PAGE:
“It’s important that if we’re going to provide an ability for people not to be infected with this virus, that we ensure that those communities, which have been the hardest hit are also the ones that are provided with the opportunity to be taken care of. And we don’t know that unless we have the numbers. … We also know that if you go back, these communities are left out or mistreated by the healthcare sector. They’re either under-cared for, or they’re taken advantage of. They’re also hesitant. … So we have to be even more vigilant to make sure that we’re taking care of those people . …”

The first week of appointments at the Hawkeye site at 1345 St. Paul St. is reserved for residents in certain city ZIP codes. The mayor wants two more weeks reserved for the city. Do you agree there should be more time for those residents?

Absolutely. … First of all it’s going to take us a while to get information to people, to even let them know that this is available to them. And so, a week to get that all set up and have people make appointments is not enough. And by the way, if we say that this community is the priority, then what is the harm in ensuring that we do everything in our power to make sure that they have, they can get appointments. … So let’s let the word get out and then let people respond to it. I think people need a little bit more time.”

What can RMAPI do?

“We have to make sure we advocate to those who are in that (federal and state) government to make sure that they put whatever resources we have behind it. It would be a shame if we had this opportunity set up, we have set up this site specifically in that neighborhood so that there is access to the vaccines for populations that are in that area. And so why would we set out to do all that work to set it up and then not do everything that we can to make sure that there are available appointments.”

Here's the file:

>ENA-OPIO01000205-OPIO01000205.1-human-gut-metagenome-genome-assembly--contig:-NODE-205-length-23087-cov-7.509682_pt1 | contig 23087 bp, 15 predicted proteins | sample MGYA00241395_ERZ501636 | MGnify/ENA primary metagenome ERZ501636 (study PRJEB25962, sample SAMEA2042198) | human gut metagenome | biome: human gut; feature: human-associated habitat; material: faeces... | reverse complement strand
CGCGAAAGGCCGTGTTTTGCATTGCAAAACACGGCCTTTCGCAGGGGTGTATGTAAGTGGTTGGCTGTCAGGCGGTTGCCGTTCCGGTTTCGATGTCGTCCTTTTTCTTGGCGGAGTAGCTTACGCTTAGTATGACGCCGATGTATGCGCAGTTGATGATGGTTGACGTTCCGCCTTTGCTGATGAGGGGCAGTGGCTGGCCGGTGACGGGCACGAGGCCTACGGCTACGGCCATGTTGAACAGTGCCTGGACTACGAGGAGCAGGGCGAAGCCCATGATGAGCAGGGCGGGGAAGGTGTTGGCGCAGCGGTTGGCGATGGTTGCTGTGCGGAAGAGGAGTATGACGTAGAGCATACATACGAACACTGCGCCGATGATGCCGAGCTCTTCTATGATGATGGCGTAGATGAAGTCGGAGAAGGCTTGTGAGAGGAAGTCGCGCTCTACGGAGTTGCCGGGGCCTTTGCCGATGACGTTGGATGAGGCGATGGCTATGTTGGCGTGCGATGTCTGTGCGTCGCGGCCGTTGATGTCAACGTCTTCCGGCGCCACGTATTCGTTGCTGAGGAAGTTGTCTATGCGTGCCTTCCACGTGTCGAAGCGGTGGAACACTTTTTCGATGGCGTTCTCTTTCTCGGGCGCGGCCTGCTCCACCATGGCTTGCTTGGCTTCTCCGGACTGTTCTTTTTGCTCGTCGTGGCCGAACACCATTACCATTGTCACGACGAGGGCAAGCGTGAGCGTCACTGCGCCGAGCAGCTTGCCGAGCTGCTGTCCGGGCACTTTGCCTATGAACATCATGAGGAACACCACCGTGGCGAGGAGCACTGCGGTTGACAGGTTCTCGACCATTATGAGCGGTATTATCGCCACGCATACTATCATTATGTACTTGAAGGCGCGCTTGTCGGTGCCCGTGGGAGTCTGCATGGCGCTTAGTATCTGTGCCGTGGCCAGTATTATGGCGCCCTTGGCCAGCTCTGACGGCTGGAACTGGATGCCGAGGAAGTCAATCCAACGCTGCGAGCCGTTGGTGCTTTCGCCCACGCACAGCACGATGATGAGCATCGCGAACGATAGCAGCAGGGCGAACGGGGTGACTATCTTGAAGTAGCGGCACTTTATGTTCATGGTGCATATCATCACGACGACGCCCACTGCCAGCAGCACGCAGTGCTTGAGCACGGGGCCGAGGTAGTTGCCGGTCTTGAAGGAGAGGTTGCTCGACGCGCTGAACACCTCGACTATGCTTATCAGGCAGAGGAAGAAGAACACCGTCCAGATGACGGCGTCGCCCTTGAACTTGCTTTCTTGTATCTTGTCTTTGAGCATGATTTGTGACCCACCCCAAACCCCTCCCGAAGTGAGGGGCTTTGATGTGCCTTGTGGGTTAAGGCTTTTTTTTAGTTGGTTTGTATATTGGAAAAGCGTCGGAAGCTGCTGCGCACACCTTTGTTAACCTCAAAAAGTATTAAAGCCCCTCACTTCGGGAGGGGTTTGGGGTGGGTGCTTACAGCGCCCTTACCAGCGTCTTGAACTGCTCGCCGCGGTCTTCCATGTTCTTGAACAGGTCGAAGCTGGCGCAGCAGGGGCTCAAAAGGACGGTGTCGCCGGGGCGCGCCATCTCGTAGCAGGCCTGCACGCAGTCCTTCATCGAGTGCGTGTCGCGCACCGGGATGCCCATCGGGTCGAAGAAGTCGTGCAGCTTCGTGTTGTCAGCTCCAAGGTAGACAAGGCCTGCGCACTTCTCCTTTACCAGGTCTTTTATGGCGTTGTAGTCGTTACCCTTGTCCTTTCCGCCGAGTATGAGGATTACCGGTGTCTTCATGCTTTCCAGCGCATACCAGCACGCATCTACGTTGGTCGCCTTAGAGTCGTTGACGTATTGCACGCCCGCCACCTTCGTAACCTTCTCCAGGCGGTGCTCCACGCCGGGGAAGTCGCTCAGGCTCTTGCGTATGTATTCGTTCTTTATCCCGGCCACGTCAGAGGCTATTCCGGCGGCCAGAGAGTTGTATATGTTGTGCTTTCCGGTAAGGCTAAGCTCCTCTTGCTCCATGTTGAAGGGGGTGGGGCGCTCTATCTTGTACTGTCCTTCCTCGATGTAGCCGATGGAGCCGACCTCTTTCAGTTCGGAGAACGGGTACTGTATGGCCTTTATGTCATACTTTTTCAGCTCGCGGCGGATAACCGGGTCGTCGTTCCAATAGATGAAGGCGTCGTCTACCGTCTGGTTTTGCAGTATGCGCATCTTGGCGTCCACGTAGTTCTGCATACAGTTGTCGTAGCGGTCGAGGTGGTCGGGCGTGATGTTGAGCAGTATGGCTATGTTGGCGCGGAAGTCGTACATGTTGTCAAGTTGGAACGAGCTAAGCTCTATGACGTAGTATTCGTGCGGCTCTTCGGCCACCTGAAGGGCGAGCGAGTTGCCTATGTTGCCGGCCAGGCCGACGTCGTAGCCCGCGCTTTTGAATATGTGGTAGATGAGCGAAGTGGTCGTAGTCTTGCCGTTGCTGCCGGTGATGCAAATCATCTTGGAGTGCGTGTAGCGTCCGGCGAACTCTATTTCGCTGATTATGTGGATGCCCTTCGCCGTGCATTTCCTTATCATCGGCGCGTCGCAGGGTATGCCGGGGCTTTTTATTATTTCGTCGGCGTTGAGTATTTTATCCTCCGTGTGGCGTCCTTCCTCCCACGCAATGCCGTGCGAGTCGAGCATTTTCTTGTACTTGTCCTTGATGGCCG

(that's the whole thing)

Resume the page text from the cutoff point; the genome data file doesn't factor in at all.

Why does it matter to people in the suburbs if more appointments at the Hawkeye site are reserved for residents in select city ZIP codes?

“As a community, we’re trying to reach herd immunity. And that means that we have to have participation by as many people in our community as possible. So if we don’t do everything possible to get to parts of our community that have historically been left out of these opportunities, we will not as a community reach herd immunity, and that’s not going to really matter where you live. We know that that virus travels and quite frankly, the people who are in these communities who have been serving larger parts of the community through their work – frontline workers — if they’re not protected, they are going to be the people who we find continue to pass the virus on into their own families, which we don’t want, because everyone else will be protected.

“As a community, we have to take care of one another and that’s our way to get there. If you can come from Ogden or Penfield or Pittsford into a Hawkeye site, then you probably have better access to transportation and mobility. What’s trying to be done is making sure that we take down the barriers and the hurdles for people who are living in (the city neighborhoods).”

Back to publishing data on which populations are receiving vaccine. Is it important for government to publish data so people trust the system?

“Absolutely. We have to have the data, we have to be transparent and we have to show people that there is real progress being made. We have to earn that trust. And there are so many times in the past, and currently, where there isn’t trust and there aren’t numbers and the transparency isn’t there, that I understand why people are skeptical and they should be, and they should push back to make sure that the numbers are available. I think the lack of numbers or the lack of why there aren’t numbers makes people even more skeptical.

“I hope that someone is working to make sure that … in Monroe County, even the nine county region, we actually show by race, ethnicity and location who’s getting vaccinated on a regular basis so that we can know overall our community is protected and those who want the vaccine have access to it. I think those are important facts to make sure are available.”